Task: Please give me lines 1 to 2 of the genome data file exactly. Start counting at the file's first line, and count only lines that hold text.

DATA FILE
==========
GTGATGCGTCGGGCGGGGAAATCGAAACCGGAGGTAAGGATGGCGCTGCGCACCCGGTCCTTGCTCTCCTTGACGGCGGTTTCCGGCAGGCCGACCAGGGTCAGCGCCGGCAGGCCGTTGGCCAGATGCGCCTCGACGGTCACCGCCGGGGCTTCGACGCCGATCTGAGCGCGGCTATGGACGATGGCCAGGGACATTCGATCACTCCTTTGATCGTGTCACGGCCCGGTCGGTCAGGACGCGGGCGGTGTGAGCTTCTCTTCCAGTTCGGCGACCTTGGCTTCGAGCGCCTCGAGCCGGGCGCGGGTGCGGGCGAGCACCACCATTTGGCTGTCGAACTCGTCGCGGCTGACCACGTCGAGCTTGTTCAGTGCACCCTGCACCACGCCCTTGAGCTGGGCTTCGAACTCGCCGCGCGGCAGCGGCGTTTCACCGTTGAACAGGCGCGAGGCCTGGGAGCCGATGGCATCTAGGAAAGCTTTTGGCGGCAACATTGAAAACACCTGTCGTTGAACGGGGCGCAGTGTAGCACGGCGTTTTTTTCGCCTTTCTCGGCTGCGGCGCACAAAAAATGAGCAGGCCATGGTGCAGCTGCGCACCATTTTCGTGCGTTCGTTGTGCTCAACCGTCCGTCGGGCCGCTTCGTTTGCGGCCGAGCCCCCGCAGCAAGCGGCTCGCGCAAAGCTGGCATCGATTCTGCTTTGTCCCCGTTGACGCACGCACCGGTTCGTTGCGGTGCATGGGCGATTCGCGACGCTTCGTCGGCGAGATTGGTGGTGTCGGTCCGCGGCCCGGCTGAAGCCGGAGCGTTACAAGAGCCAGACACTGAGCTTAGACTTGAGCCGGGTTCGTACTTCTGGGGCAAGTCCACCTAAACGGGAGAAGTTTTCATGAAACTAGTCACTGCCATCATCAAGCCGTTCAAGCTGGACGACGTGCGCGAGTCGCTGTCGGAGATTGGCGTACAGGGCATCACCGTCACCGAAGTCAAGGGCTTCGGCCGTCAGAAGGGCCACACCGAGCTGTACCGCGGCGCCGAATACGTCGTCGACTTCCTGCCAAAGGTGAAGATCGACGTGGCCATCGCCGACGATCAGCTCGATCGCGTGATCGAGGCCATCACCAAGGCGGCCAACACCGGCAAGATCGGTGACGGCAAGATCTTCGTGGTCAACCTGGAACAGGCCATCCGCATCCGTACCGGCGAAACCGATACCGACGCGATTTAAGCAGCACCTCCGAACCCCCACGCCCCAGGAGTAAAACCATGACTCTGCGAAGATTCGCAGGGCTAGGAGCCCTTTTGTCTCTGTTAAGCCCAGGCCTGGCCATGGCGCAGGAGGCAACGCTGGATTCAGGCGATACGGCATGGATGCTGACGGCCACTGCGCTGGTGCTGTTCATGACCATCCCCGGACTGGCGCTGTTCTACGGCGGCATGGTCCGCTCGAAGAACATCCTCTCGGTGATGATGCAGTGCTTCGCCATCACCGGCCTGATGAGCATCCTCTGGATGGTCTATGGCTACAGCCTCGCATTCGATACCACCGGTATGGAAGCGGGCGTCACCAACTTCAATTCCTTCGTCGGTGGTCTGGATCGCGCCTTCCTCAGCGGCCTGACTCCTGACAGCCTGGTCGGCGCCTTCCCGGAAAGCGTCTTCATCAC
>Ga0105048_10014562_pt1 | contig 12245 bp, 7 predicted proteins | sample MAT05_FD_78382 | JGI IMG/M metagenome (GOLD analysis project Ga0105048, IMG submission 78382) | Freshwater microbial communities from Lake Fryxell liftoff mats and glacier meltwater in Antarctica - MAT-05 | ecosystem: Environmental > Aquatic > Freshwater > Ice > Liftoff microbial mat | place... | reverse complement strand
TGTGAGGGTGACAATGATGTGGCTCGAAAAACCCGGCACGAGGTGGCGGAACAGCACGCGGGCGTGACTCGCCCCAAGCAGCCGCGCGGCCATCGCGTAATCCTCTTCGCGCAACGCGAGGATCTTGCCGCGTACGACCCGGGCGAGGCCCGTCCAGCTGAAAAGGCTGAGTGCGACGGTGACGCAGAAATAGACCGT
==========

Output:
GTGATGCGTCGGGCGGGGAAATCGAAACCGGAGGTAAGGATGGCGCTGCGCACCCGGTCCTTGCTCTCCTTGACGGCGGTTTCCGGCAGGCCGACCAGGGTCAGCGCCGGCAGGCCGTTGGCCAGATGCGCCTCGACGGTCACCGCCGGGGCTTCGACGCCGATCTGAGCGCGGCTATGGACGATGGCCAGGGACATTCGATCACTCCTTTGATCGTGTCACGGCCCGGTCGGTCAGGACGCGGGCGGTGTGAGCTTCTCTTCCAGTTCGGCGACCTTGGCTTCGAGCGCCTCGAGCCGGGCGCGGGTGCGGGCGAGCACCACCATTTGGCTGTCGAACTCGTCGCGGCTGACCACGTCGAGCTTGTTCAGTGCACCCTGCACCACGCCCTTGAGCTGGGCTTCGAACTCGCCGCGCGGCAGCGGCGTTTCACCGTTGAACAGGCGCGAGGCCTGGGAGCCGATGGCATCTAGGAAAGCTTTTGGCGGCAACATTGAAAACACCTGTCGTTGAACGGGGCGCAGTGTAGCACGGCGTTTTTTTCGCCTTTCTCGGCTGCGGCGCACAAAAAATGAGCAGGCCATGGTGCAGCTGCGCACCATTTTCGTGCGTTCGTTGTGCTCAACCGTCCGTCGGGCCGCTTCGTTTGCGGCCGAGCCCCCGCAGCAAGCGGCTCGCGCAAAGCTGGCATCGATTCTGCTTTGTCCCCGTTGACGCACGCACCGGTTCGTTGCGGTGCATGGGCGATTCGCGACGCTTCGTCGGCGAGATTGGTGGTGTCGGTCCGCGGCCCGGCTGAAGCCGGAGCGTTACAAGAGCCAGACACTGAGCTTAGACTTGAGCCGGGTTCGTACTTCTGGGGCAAGTCCACCTAAACGGGAGAAGTTTTCATGAAACTAGTCACTGCCATCATCAAGCCGTTCAAGCTGGACGACGTGCGCGAGTCGCTGTCGGAGATTGGCGTACAGGGCATCACCGTCACCGAAGTCAAGGGCTTCGGCCGTCAGAAGGGCCACACCGAGCTGTACCGCGGCGCCGAATACGTCGTCGACTTCCTGCCAAAGGTGAAGATCGACGTGGCCATCGCCGACGATCAGCTCGATCGCGTGATCGAGGCCATCACCAAGGCGGCCAACACCGGCAAGATCGGTGACGGCAAGATCTTCGTGGTCAACCTGGAACAGGCCATCCGCATCCGTACCGGCGAAACCGATACCGACGCGATTTAAGCAGCACCTCCGAACCCCCACGCCCCAGGAGTAAAACCATGACTCTGCGAAGATTCGCAGGGCTAGGAGCCCTTTTGTCTCTGTTAAGCCCAGGCCTGGCCATGGCGCAGGAGGCAACGCTGGATTCAGGCGATACGGCATGGATGCTGACGGCCACTGCGCTGGTGCTGTTCATGACCATCCCCGGACTGGCGCTGTTCTACGGCGGCATGGTCCGCTCGAAGAACATCCTCTCGGTGATGATGCAGTGCTTCGCCATCACCGGCCTGATGAGCATCCTCTGGATGGTCTATGGCTACAGCCTCGCATTCGATACCACCGGTATGGAAGCGGGCGTCACCAACTTCAATTCCTTCGTCGGTGGTCTGGATCGCGCCTTCCTCAGCGGCCTGACTCCTGACAGCCTGGTCGGCGCCTTCCCGGAAAGCGTCTTCATCAC
>Ga0105048_10014562_pt1 | contig 12245 bp, 7 predicted proteins | sample MAT05_FD_78382 | JGI IMG/M metagenome (GOLD analysis project Ga0105048, IMG submission 78382) | Freshwater microbial communities from Lake Fryxell liftoff mats and glacier meltwater in Antarctica - MAT-05 | ecosystem: Environmental > Aquatic > Freshwater > Ice > Liftoff microbial mat | place... | reverse complement strand